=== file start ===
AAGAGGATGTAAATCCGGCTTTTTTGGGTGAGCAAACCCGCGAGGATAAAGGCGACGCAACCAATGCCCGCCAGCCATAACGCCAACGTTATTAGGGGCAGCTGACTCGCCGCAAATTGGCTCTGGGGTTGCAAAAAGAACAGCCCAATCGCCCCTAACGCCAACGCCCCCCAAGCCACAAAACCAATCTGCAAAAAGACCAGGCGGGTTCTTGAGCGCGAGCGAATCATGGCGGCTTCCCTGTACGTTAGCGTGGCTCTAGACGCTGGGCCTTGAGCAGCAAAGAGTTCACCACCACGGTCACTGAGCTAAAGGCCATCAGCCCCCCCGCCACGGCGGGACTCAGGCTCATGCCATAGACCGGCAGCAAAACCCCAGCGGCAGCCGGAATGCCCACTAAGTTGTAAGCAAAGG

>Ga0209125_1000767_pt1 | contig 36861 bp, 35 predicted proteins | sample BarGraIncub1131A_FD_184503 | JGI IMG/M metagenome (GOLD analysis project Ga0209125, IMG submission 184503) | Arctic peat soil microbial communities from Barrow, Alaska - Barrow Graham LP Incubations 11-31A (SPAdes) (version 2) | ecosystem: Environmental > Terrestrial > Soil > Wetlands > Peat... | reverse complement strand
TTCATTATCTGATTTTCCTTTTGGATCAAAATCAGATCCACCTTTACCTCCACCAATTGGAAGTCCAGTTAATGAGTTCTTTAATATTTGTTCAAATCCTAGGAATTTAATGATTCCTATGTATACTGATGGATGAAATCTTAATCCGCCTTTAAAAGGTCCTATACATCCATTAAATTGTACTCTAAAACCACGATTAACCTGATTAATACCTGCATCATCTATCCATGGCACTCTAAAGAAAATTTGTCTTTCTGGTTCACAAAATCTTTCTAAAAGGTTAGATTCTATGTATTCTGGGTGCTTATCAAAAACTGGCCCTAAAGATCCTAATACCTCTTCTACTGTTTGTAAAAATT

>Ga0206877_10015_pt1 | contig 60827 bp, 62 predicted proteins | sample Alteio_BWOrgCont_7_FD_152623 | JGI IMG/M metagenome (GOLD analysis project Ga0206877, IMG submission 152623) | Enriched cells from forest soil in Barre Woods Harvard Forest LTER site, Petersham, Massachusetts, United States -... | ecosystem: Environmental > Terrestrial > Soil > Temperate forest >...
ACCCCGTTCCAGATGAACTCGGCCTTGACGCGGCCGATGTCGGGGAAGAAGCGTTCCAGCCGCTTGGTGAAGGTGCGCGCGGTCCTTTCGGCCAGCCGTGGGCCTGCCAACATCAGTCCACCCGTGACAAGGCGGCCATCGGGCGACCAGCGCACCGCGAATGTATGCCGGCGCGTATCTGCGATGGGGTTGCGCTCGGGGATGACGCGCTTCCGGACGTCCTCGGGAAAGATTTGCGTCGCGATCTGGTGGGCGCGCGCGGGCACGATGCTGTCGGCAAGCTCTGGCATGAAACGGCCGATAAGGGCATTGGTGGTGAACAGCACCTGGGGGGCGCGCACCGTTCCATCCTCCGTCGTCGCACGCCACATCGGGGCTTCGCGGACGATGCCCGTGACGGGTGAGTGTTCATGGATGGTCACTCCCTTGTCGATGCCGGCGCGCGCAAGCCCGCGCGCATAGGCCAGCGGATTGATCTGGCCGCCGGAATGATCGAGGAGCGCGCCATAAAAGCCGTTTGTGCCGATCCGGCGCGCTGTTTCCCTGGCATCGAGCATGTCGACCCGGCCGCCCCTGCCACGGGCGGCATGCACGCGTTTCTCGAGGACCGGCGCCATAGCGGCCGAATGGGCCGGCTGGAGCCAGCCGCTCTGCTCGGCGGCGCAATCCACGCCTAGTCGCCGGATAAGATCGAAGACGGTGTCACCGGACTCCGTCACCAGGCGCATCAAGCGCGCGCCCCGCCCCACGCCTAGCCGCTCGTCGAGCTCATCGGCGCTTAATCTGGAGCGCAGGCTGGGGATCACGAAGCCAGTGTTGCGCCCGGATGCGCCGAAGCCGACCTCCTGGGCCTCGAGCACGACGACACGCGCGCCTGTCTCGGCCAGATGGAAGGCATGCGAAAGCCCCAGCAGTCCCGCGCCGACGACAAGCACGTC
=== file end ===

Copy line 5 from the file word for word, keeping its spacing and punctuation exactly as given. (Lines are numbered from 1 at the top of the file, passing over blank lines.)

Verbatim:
ACCCCGTTCCAGATGAACTCGGCCTTGACGCGGCCGATGTCGGGGAAGAAGCGTTCCAGCCGCTTGGTGAAGGTGCGCGCGGTCCTTTCGGCCAGCCGTGGGCCTGCCAACATCAGTCCACCCGTGACAAGGCGGCCATCGGGCGACCAGCGCACCGCGAATGTATGCCGGCGCGTATCTGCGATGGGGTTGCGCTCGGGGATGACGCGCTTCCGGACGTCCTCGGGAAAGATTTGCGTCGCGATCTGGTGGGCGCGCGCGGGCACGATGCTGTCGGCAAGCTCTGGCATGAAACGGCCGATAAGGGCATTGGTGGTGAACAGCACCTGGGGGGCGCGCACCGTTCCATCCTCCGTCGTCGCACGCCACATCGGGGCTTCGCGGACGATGCCCGTGACGGGTGAGTGTTCATGGATGGTCACTCCCTTGTCGATGCCGGCGCGCGCAAGCCCGCGCGCATAGGCCAGCGGATTGATCTGGCCGCCGGAATGATCGAGGAGCGCGCCATAAAAGCCGTTTGTGCCGATCCGGCGCGCTGTTTCCCTGGCATCGAGCATGTCGACCCGGCCGCCCCTGCCACGGGCGGCATGCACGCGTTTCTCGAGGACCGGCGCCATAGCGGCCGAATGGGCCGGCTGGAGCCAGCCGCTCTGCTCGGCGGCGCAATCCACGCCTAGTCGCCGGATAAGATCGAAGACGGTGTCACCGGACTCCGTCACCAGGCGCATCAAGCGCGCGCCCCGCCCCACGCCTAGCCGCTCGTCGAGCTCATCGGCGCTTAATCTGGAGCGCAGGCTGGGGATCACGAAGCCAGTGTTGCGCCCGGATGCGCCGAAGCCGACCTCCTGGGCCTCGAGCACGACGACACGCGCGCCTGTCTCGGCCAGATGGAAGGCATGCGAAAGCCCCAGCAGTCCCGCGCCGACGACAAGCACGTC